The unfortunate and tragic death of a Union Minister last month has prompted some people to accept that it isn’t just about avoiding a fine, perhaps one should wear seatbelts for the reason that they’re there!
But the apathy and lack of interest isn’t restricted to seatbelts. We have cities in India – like Pune for instance – where people revolted against the imposition of the helmet law. And so, now two wheeler riders don’t have to wear one. Isn’t that just plain absurd? Well to me it is, but not to the average Punekar it would seem.
India has the highest number of road deaths. We are number one by a long shot. Nearly 140,000 people die on Indian roads every year, in nearly 5 lakh accidents. That’s the worst road safety record in the world. And these are just the official figures, with some estimates claiming the real numbers to be twice as high. India is currently the world’s 6th largest car market, and is expected to cross Germany to become the 4th largest by 2020. So we better get this right – quickly!
We keep blaming the authorities, and often point to the need for more stringent policing, better laws and stronger implementation of those laws as the solution. But are we that far gone as a society that we can continue to underappreciate the very value of human life? And shouldn’t we care about our own safety – or that of our loved ones?
I was lucky to have been part of the plan to conduct India’s first ever crash test program from Global NCAP. 5 made-in-India cars were crashed, and not a single one passed – quite simply because they were either lacking in structural rigidity or simply didn’t carry airbags as standard. The story was then picked up by the national media and became the flavour of the week. Suddenly television news anchors were crying bloody murder, and newspapers were printing pictures of the mangled remains of the crashed cars.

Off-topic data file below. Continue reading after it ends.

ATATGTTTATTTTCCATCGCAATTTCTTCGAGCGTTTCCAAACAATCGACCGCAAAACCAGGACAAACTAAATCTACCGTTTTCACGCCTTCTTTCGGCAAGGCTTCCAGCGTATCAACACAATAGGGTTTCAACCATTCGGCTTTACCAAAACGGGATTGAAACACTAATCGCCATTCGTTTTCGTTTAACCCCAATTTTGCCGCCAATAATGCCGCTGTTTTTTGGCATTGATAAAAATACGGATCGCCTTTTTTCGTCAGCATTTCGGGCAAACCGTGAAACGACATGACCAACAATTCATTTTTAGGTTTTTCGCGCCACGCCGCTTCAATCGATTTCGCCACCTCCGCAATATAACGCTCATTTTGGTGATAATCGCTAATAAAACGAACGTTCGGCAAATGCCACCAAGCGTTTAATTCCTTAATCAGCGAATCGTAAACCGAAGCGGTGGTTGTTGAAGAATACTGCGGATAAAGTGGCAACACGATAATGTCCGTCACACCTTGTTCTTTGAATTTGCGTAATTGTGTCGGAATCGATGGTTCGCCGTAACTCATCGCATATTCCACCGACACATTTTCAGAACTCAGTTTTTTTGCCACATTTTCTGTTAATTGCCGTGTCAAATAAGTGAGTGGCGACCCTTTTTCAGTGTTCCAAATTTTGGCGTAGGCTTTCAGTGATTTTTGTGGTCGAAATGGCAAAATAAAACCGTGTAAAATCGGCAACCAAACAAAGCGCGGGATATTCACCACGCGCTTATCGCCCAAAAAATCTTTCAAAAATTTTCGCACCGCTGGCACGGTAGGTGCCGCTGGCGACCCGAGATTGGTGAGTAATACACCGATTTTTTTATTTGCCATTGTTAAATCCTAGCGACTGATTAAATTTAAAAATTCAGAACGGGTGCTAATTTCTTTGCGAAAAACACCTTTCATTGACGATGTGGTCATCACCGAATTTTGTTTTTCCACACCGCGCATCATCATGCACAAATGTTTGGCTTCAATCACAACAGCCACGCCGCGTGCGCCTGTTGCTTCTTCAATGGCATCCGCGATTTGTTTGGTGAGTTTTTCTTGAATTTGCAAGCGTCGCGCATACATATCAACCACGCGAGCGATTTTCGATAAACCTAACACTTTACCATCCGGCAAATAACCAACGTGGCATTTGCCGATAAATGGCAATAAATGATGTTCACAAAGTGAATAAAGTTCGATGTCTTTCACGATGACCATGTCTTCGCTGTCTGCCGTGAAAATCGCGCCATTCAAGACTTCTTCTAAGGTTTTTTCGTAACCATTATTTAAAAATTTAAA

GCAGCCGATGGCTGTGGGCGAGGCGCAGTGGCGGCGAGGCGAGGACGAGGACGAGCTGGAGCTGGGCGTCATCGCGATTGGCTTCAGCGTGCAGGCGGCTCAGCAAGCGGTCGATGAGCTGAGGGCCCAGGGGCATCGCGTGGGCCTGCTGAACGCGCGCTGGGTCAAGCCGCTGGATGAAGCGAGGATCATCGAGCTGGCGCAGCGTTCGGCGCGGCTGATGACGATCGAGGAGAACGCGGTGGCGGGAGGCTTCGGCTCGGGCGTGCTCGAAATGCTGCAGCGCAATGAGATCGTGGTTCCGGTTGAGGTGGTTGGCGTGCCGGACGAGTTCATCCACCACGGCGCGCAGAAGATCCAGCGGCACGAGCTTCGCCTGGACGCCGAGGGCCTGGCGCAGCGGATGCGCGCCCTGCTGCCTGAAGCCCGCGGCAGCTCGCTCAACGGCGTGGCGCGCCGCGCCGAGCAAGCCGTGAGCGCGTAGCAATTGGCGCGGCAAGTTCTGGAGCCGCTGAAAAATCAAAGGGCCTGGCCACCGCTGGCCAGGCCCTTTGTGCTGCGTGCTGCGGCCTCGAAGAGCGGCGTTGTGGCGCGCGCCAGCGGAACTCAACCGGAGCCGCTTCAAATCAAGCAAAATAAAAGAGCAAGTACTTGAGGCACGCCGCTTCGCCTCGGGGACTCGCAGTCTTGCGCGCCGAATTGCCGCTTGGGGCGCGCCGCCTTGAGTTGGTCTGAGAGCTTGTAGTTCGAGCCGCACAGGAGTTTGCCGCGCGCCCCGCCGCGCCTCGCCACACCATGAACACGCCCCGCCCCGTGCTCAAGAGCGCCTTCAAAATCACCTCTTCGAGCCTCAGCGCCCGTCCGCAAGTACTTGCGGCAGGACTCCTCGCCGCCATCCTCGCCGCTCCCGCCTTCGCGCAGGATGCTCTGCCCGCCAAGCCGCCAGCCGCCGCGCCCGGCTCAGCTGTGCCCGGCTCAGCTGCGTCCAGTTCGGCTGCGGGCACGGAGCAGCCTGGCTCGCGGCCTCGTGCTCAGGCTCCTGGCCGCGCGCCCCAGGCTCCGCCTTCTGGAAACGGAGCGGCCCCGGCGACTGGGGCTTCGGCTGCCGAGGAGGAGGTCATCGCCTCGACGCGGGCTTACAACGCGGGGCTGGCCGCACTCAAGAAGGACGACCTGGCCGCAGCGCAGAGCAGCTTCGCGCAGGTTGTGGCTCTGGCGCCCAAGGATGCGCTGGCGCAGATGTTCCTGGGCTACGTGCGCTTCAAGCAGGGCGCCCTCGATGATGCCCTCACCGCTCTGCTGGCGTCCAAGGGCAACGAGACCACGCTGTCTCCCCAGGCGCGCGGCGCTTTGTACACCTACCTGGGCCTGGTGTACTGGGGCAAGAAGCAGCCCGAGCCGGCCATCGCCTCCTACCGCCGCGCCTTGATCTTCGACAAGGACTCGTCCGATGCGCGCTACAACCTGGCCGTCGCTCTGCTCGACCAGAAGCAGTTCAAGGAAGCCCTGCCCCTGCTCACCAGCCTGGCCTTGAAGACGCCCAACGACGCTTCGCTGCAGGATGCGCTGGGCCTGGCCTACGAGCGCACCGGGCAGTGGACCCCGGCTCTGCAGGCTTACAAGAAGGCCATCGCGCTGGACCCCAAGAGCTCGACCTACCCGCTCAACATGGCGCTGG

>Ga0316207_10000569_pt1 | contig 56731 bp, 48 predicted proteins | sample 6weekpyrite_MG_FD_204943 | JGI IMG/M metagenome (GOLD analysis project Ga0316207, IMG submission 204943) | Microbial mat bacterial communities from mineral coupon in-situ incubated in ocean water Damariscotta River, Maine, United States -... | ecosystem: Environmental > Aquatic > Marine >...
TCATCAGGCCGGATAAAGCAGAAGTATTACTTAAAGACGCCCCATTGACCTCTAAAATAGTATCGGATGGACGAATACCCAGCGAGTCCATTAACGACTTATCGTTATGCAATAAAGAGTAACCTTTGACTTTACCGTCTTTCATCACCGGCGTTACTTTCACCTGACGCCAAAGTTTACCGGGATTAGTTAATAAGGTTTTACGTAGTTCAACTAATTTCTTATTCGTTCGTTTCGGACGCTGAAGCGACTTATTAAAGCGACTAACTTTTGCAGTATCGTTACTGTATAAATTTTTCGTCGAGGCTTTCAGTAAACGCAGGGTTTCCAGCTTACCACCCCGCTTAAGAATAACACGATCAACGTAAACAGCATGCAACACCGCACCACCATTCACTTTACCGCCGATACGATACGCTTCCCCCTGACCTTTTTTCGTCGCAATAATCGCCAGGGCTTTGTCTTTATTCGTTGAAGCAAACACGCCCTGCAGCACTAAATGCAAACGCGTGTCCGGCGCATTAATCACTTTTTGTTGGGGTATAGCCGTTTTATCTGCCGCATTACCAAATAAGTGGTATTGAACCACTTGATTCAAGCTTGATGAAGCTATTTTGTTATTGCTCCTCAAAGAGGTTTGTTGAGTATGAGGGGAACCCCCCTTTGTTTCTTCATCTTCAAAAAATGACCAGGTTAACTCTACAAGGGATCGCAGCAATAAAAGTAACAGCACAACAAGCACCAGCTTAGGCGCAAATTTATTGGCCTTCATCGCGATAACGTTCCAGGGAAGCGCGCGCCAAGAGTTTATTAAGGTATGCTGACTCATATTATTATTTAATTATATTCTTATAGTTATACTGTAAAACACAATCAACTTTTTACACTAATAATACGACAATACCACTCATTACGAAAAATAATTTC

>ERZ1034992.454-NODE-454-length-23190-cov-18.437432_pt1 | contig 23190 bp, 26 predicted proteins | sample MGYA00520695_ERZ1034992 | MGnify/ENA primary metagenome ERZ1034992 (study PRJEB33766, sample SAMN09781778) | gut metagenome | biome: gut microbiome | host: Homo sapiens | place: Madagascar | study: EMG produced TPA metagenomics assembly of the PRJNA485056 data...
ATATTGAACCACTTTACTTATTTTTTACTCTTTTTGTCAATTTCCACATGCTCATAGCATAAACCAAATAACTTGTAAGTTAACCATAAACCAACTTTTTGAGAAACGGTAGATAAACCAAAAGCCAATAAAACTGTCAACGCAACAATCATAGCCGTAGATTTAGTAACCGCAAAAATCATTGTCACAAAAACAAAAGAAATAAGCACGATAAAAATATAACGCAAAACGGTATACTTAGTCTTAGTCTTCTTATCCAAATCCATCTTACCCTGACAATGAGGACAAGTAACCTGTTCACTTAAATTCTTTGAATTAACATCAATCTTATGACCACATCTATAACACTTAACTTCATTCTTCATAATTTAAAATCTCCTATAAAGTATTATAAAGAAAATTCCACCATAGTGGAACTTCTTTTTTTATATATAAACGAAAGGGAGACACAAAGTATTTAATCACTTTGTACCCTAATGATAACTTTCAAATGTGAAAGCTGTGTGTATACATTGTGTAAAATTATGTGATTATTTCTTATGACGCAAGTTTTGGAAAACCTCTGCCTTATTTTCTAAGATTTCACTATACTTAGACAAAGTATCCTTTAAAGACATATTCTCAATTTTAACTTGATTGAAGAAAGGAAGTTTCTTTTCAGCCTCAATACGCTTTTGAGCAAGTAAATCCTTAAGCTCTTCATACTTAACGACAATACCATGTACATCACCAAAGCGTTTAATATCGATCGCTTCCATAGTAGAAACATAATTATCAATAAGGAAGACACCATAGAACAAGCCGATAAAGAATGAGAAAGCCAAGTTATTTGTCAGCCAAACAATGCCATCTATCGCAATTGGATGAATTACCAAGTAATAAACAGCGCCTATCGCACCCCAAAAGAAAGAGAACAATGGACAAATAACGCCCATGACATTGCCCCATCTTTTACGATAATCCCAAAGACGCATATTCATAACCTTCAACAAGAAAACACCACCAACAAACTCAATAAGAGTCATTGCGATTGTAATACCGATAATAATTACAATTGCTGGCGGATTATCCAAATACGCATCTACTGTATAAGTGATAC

But, soon enough, that was no longer the headline – and it took the aforementioned minister’s death to get the news media’s attention again. But what about your attention? There were two NCAP test programmes with Indian cars that I was privy to, and I’ve gone hoarse telling people about them. The heartening news is that most of the feedback I’ve received had people saying they were shocked, and didn’t ever realise the dangers of not giving safety the relevance it deserves. It also pointed to the lack of awareness amongst people in general. And on that I do fault ourselves – the media, the automobile industry, and, indeed, the authorities too. People will likely spring into action if they only knew.
Most good folks believe “that can’t, or won’t happen to me.” Until it does. The idea of talking about safety, traffic sense, and good habits is simply to try and instil a culture that precludes the law having to impose the right way. People should want to keep safe. I do believe that change is coming. It will be slow, but at least now the apathy may start to ebb. It is true that the majority of road deaths do not involve cars. Pedestrians, two wheeled and commercial vehicles do dominate the fatality charts.
But if we, as a people, alter how we look at road safety, the cultural change that follows will a have a far wider-reaching impact. And it beats simply passing the buck and the blame! So if you have read this far, I do implore that you make the effort, use that seatbelt, or wear that helmet. Make sure your loved ones do as well. It’s one life to live, so be safe.